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Supportive Psychotherapy in Everyday Clinical Practice: It’s Like Riding a Bicycle: Page 2 of 3

Supportive Psychotherapy in Everyday Clinical Practice: It’s Like Riding a Bicycle: Page 2 of 3

Levels of psychological impairmentFigure. Levels of psychological impairment


Understanding supportive psychotherapy

Most psychotherapies rely on the therapeutic alliance, but in supportive psychotherapy it is considered the most important element. When practicing supportive psychotherapy, one must negotiate a therapeutic alliance that preserves the authority, voice, and agency of the patient and ensures that he or she is active in the treatment. In patients who have chronic disorders, unsatisfactory living conditions, and little hope for change in their lives, the therapist represents a figure of stability, a contact with the outside world, and a representative of the broader world. Supportive psychotherapy stands in contrast to expressive therapies that seek to accomplish personality change through analysis of the relationship; exploration of previously unrecognized feelings, thoughts, needs, and conflicts; and development of insight. Supportive therapy includes some of these elements, so the therapist must move through a “psychotherapeutic continuum” (Figure).

The therapist takes into account the patient’s cognitive abilities, reality testing, thought process, capacity to organize behavior, affect regulation, and capacity to relate to others in order to determine the patient’s location on the continuum. Purely supportive interventions are chosen for patients with disorganized behavior, thought disorder or cognitive impairment, limited intelligence, and lower levels of education and socialization and for patients with personality disorders. With less impaired patients, expressive therapies are used. It is important for the therapist to be hopeful that the impaired patient can eventually move across to more psychodynamic supportive therapy and beyond.

Affect regulation is one of the most important goals of supportive psychotherapy. More regressed patients commonly have difficulties with affect regulation, which produces a state in which the patient cannot attend or think and which interferes with the capacity to self-reflect. The therapist must attend to the patient’s physical comfort in therapy and try to avoid interruptions and phone calls during the sessions; establish conditions of emotional safety, such as addressing issues of substance abuse, self-harm, and domestic abuse; and avoid an interrogation stance.

Supportive psychotherapy practice

In contrast to more psychodynamic-oriented therapies, one must be careful not to be incisive when practicing supportive therapy with more vulnerable or regressed patients. Clarifications, interpretations, and confrontations may embarrass the patient, increase the patient’s anxiety to a level that he or she is incapable of modulating, and may reawaken memories of abuse. These interventions are more appropriate for treating patients with neurotic defenses that are analyzed and examined and the conflicts underlying the defenses identified.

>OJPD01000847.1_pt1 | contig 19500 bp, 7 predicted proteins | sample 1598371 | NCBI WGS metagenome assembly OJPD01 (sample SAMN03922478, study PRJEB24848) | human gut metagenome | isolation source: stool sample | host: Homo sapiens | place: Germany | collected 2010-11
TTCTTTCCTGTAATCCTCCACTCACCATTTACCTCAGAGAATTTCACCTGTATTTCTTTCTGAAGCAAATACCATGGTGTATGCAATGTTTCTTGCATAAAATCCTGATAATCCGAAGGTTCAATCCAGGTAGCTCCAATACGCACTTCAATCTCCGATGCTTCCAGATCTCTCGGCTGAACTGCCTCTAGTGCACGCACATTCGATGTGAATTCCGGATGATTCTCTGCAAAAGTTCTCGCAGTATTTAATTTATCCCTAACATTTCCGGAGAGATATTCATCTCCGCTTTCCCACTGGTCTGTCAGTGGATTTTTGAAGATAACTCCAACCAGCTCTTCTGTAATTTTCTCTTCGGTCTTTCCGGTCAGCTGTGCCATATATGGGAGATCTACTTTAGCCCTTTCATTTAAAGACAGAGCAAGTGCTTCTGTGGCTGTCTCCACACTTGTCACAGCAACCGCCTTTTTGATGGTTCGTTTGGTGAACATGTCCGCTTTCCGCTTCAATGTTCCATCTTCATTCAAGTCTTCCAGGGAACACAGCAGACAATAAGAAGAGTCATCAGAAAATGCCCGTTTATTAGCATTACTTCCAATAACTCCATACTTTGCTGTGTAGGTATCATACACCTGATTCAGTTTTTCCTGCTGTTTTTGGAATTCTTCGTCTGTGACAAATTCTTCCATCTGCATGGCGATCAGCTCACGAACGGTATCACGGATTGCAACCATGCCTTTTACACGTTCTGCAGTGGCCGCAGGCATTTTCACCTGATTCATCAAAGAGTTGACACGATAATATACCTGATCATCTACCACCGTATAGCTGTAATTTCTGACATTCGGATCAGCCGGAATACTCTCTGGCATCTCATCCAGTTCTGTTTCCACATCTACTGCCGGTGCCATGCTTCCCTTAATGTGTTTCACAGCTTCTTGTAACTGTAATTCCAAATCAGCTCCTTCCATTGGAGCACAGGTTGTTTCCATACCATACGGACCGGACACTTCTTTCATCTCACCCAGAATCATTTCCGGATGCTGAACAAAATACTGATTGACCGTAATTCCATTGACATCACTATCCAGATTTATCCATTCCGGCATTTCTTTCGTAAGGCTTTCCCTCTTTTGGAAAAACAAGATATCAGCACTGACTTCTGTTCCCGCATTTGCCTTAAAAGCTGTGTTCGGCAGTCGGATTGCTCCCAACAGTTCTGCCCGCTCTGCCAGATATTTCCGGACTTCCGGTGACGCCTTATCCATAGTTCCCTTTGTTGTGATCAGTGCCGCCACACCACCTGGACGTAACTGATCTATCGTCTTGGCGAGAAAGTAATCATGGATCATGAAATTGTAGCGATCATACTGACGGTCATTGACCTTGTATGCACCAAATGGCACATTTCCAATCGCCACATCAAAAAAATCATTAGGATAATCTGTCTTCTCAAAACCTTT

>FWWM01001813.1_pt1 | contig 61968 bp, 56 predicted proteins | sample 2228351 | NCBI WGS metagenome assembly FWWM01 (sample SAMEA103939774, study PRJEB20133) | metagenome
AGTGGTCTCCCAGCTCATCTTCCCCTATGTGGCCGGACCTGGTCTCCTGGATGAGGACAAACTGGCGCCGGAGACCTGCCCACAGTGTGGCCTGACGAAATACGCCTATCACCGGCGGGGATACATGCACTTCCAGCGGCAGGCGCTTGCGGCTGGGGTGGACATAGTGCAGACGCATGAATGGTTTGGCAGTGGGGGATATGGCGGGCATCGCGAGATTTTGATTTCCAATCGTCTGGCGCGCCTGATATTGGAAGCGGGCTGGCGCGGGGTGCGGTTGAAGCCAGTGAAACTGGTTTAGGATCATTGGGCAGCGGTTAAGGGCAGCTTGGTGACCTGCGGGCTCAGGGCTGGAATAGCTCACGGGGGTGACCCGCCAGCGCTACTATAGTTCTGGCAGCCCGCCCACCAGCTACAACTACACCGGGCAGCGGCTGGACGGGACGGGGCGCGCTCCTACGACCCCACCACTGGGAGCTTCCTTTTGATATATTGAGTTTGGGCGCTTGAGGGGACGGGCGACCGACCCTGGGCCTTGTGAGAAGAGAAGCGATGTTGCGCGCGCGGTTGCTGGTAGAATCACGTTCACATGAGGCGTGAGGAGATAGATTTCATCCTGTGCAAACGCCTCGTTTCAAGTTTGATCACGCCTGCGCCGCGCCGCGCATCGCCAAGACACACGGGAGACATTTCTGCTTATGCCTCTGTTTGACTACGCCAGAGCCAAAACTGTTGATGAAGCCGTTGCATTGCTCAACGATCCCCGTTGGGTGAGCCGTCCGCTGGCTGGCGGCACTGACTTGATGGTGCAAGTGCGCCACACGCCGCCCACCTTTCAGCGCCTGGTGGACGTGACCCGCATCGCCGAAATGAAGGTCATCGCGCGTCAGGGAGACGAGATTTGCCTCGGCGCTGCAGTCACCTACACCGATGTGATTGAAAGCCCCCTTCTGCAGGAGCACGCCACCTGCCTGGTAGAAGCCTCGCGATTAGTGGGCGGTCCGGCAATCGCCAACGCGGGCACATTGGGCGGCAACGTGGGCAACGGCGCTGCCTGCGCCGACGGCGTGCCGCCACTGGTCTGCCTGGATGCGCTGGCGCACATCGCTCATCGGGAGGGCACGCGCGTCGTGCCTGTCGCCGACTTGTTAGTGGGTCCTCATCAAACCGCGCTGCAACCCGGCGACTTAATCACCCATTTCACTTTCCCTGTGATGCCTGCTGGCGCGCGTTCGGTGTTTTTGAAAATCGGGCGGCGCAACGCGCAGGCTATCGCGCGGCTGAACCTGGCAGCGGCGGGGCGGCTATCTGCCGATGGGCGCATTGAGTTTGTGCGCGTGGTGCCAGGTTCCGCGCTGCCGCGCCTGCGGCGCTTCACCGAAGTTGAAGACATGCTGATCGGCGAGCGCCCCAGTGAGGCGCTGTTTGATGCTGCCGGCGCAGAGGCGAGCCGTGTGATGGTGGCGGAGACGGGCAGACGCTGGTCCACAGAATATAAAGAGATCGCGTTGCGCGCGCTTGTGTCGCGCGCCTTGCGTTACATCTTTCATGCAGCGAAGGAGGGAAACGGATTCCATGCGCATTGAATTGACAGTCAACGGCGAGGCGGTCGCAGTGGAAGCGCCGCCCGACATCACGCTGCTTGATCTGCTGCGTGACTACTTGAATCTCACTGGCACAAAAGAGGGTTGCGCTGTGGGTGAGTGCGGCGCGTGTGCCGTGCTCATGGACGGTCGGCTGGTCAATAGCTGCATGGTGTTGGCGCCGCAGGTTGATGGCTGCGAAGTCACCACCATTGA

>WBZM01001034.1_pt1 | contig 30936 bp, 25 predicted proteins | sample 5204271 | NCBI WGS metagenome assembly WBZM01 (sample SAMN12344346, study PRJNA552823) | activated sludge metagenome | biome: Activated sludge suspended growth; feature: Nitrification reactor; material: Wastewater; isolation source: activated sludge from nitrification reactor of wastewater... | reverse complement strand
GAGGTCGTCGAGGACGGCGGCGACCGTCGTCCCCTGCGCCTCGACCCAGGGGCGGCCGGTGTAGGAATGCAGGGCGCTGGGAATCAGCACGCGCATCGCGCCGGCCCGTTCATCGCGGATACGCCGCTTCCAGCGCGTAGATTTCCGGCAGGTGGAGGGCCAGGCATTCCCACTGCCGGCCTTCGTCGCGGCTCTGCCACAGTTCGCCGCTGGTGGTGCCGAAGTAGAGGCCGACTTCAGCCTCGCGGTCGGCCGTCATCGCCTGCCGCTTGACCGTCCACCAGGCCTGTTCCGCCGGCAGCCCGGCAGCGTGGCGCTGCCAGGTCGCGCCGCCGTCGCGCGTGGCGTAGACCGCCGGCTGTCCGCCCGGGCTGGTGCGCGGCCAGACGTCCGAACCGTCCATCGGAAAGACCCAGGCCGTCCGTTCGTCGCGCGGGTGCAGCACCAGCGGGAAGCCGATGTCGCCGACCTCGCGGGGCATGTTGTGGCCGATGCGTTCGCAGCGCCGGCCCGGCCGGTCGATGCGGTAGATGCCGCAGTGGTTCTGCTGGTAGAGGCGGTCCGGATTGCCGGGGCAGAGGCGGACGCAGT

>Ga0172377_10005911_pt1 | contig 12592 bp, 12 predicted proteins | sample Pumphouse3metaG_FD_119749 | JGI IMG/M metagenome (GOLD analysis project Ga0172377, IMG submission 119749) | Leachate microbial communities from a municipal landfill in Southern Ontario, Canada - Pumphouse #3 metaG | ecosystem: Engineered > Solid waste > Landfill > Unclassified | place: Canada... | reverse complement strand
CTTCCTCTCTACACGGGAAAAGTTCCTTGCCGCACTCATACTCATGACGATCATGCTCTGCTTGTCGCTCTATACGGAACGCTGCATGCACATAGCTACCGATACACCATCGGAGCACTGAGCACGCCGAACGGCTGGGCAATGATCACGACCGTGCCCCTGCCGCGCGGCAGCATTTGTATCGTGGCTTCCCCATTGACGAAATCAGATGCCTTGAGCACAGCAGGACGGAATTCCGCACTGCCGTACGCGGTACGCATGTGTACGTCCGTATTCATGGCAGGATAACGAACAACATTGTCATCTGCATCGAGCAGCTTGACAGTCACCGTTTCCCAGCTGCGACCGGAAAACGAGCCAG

A strong therapeutic alliance is fostered by conveying to the patient acceptance, interest, respect, and admiration for his or her accomplishments, thus supporting the patient’s self-esteem. Conscious problems are addressed, and defenses are questioned only when they are maladaptive. The patient is treated with honesty and respect.

Other important techniques used in supportive psychotherapy include behavior goal setting, encouragement, positive reinforcement, shaping behavior, and modeling. Children respond to the influence of their parents by imitating them and gradually by internalizing aspects of the parents by the process of identification. They later identify with other important figures in their lives. Some key aspects of these identifications include the development of a stable sense of self; a capacity to modulate anxiety so that it does not lead to defensive distortions of reality; a benevolent conscience that allows for a reasonable pursuit of pleasure without unreasonable guilt; and a capacity to love without fearing a loss of the self in experiences of fusion, or of excessive anxiety in the face of separations. For change to take place in therapy, interpretive work needs to occur with the patient’s increasing capacity for self-reflection, but modeling by the therapist provides some of the first and most fundamental building blocks for change.

Supportive therapy may include educating the patient and family members about the illness and about the patient’s potential and limitations, establishing realistic goals, addressing issues in the life of the patient that will reduce stress and anxiety, and helping the patient and the family improve their adaptive skills. It may also include limit setting and appropriate reward and punishment with children, and helping the patient, the family, and others involved to understand the patient’s functional and cognitive limitations.


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